In other words, Battle Groups #3 and #1 will be the Enveloping Force and Battle Groups #0 and #2 will be the Fixing Force as illustrated in the above graphic from the U. S. Army Field Manual 3-21. Algorithms for implementing this maneuver (an early version of MATE) first appear in my paper, Implementing the Five Canonical Offensive Maneuvers in a CGF Environment.

And MATE’s new trick? It’s in line #25, above. If there is a Battle Group that is composed entirely of  cavalry and horse artillery, and it is close enough, it will be used as the spearhead for the flanking maneuver.

MATE’s analysis of Ligny. Screen shot from General Staff AI Editor. Click to enlarge.

But, in this situation (Ligny, above) MATE has calculated that Battle Group #1 will get to the crucial Choke Point (labeled in black, above) before the reserve cavalry Battle Group #4 will arrive and would create a tremendous bottleneck at the very choke point that MATE wants to quickly capture. Consequently, the cavalry has been left in reserve.

Mini MATE FAQ

Can MATE read and analyze any battle map from history?

No. MATE is integrated into the General Staff Wargaming System. MATE can only ‘understand’ Order of Battle (OOB) tables created in the General Staff Army Editor, maps created in the General Staff Map Editor and scenarios created in the General Staff Scenario Editor.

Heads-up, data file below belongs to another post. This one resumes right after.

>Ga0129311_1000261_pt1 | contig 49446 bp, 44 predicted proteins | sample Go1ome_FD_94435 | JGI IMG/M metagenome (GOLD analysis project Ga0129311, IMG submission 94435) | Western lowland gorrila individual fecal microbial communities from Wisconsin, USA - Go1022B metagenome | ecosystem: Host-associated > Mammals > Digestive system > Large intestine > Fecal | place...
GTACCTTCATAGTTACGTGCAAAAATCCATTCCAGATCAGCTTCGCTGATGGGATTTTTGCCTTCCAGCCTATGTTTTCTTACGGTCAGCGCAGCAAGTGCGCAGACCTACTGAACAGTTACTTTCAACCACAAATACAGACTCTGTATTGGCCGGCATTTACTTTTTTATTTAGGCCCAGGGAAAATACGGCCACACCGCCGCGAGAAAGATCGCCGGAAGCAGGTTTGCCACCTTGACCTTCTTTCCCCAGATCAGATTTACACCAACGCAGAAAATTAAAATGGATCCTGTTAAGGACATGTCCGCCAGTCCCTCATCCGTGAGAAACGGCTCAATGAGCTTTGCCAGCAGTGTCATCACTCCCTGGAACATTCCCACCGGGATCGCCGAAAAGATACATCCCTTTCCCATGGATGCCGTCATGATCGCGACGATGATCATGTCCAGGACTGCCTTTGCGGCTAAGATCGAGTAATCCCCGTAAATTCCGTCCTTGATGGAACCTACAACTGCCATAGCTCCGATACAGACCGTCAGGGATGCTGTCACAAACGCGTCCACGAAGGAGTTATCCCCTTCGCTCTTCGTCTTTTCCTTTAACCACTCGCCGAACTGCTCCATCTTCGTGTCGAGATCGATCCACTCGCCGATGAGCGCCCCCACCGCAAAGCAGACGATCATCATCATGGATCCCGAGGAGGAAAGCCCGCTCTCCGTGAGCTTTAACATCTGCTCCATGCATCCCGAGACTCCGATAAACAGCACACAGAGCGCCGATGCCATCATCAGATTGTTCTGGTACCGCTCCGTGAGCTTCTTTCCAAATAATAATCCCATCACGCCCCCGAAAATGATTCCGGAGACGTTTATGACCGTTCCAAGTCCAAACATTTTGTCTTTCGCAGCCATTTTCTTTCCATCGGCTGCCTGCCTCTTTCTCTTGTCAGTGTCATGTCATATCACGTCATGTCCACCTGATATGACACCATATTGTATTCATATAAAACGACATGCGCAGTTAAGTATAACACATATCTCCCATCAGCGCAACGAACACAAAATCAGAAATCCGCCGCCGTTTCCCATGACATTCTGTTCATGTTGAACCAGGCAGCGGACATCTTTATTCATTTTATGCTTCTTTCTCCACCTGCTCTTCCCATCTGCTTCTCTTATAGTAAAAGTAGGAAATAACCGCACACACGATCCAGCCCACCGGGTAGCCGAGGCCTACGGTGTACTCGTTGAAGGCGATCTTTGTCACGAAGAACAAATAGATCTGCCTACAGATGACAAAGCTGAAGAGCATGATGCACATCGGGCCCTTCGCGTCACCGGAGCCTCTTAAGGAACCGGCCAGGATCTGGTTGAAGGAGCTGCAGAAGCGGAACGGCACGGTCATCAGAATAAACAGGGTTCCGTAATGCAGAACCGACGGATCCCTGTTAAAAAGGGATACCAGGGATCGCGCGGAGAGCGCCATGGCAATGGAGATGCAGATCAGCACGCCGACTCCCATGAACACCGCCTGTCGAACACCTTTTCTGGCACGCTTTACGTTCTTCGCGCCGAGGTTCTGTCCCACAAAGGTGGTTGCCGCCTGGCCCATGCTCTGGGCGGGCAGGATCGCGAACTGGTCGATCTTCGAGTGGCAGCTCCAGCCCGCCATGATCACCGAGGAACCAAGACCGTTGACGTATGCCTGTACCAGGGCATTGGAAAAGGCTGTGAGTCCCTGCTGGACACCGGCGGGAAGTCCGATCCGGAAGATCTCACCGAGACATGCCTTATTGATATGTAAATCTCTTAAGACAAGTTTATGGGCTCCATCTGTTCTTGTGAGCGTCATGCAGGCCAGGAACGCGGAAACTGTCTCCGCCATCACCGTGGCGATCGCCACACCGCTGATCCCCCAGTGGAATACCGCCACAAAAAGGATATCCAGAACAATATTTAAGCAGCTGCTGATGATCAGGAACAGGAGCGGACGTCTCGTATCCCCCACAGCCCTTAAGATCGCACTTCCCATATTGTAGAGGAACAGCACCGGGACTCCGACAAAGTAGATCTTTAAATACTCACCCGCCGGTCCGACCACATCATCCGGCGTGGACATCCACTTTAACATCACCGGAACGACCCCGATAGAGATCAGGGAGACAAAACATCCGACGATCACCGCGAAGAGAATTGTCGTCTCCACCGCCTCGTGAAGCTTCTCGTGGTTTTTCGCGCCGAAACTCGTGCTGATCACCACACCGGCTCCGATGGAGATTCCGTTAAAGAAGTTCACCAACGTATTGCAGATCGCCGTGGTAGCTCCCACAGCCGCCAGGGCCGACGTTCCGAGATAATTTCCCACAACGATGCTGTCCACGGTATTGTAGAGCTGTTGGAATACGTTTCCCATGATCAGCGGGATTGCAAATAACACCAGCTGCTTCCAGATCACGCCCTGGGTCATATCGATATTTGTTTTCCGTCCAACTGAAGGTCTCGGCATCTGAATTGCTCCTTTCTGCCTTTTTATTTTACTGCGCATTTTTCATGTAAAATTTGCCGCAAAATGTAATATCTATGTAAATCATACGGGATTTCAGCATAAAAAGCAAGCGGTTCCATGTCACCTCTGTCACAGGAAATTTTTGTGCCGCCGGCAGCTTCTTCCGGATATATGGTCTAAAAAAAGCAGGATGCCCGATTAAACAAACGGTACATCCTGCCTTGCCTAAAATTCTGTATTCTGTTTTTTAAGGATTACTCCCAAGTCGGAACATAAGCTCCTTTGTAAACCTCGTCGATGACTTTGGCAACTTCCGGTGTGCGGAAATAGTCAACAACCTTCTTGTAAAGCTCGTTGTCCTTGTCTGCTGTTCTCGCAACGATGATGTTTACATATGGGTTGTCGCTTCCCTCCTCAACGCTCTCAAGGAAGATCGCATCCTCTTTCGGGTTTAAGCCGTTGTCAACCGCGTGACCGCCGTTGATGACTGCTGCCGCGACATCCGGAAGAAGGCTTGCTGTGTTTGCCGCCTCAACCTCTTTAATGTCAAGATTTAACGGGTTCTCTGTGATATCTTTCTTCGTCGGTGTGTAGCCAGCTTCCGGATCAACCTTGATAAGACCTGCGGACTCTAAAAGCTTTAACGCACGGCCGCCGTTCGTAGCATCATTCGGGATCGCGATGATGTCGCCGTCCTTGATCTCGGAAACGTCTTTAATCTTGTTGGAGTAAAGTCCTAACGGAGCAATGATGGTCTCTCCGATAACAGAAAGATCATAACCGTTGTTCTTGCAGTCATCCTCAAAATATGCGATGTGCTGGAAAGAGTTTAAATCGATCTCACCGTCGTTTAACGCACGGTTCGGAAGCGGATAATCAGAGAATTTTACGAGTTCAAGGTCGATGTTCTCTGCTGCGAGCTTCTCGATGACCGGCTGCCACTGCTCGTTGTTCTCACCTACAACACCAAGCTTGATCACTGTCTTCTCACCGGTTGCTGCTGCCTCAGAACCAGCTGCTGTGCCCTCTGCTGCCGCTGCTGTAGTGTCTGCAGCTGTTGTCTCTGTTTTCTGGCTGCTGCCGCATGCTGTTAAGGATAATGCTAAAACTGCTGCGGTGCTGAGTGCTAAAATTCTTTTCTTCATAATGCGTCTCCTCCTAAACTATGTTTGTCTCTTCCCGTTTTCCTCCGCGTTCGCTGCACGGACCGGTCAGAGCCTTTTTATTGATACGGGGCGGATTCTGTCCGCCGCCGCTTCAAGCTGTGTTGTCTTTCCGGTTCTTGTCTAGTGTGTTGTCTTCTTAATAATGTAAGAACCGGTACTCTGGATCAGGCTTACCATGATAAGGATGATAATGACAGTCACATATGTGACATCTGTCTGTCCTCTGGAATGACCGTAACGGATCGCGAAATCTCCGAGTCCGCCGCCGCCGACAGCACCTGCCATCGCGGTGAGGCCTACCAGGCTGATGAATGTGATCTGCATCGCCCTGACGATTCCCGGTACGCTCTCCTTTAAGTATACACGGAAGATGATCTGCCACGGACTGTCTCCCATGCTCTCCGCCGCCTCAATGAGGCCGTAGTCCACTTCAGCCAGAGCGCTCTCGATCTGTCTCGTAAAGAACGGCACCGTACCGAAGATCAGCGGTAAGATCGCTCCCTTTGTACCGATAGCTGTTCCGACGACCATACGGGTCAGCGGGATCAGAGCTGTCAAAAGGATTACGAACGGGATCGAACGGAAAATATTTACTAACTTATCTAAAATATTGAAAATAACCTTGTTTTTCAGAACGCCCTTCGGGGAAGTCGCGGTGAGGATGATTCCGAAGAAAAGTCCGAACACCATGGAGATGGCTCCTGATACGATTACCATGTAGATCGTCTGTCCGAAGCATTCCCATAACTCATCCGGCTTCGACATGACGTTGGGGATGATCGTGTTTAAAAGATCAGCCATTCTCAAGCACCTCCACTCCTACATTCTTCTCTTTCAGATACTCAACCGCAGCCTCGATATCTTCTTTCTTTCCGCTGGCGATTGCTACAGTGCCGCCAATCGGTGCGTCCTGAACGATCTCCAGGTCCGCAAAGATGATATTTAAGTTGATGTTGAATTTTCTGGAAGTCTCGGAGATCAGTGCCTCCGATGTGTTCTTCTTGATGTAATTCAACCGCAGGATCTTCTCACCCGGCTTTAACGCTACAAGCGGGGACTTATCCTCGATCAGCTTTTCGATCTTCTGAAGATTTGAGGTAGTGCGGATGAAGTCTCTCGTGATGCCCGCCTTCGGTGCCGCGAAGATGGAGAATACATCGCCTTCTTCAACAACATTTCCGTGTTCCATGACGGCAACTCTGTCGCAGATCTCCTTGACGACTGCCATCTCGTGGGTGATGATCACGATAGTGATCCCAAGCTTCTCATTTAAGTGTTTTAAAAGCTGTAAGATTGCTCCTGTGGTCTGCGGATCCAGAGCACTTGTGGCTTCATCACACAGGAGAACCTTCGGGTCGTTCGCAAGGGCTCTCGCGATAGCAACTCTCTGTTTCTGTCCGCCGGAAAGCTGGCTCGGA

What is meant by a ‘human-level’ artificial intelligence?

Perhaps you have heard of the famous Turing Test (from Alan Turing’s Computing Machinery and Intelligence). In it he describes, “The Imitation Game,” where a computer is in one room behind a closed door, and a human is another room behind a closed door. A third person, the ‘interrogator’, can only ask questions via a teletype (an ancient I/O device consisting of a keyboard and a printer) and must determine in which room the computer is and in which room is the human. In Turing’s original paper the interrogator would ask questions of the two subjects such as, “Please write me a sonnet on the subject of the Forth Bridge,” and, “Add 34957 to 70764.” Currently, no Artificial Intelligence (AI) could pass such a test; the subject area is far too broad. However, it has been my thesis, that an AI could pass such a test if the subject area is restricted to a narrow field of human endeavor, such as commanding units on a battlefield. If, in the above Turing test, the computer in one room was replaced with MATE, the human in the other room was replaced by Napoleon, and the teletype was replaced by the General Staff Wargaming System, I argue that MATE could (or soon will be able to) pass such a test (subject matter experts would not be able to discern if it was MATE or Napoleon giving orders).

Can MATE analyze current military situations?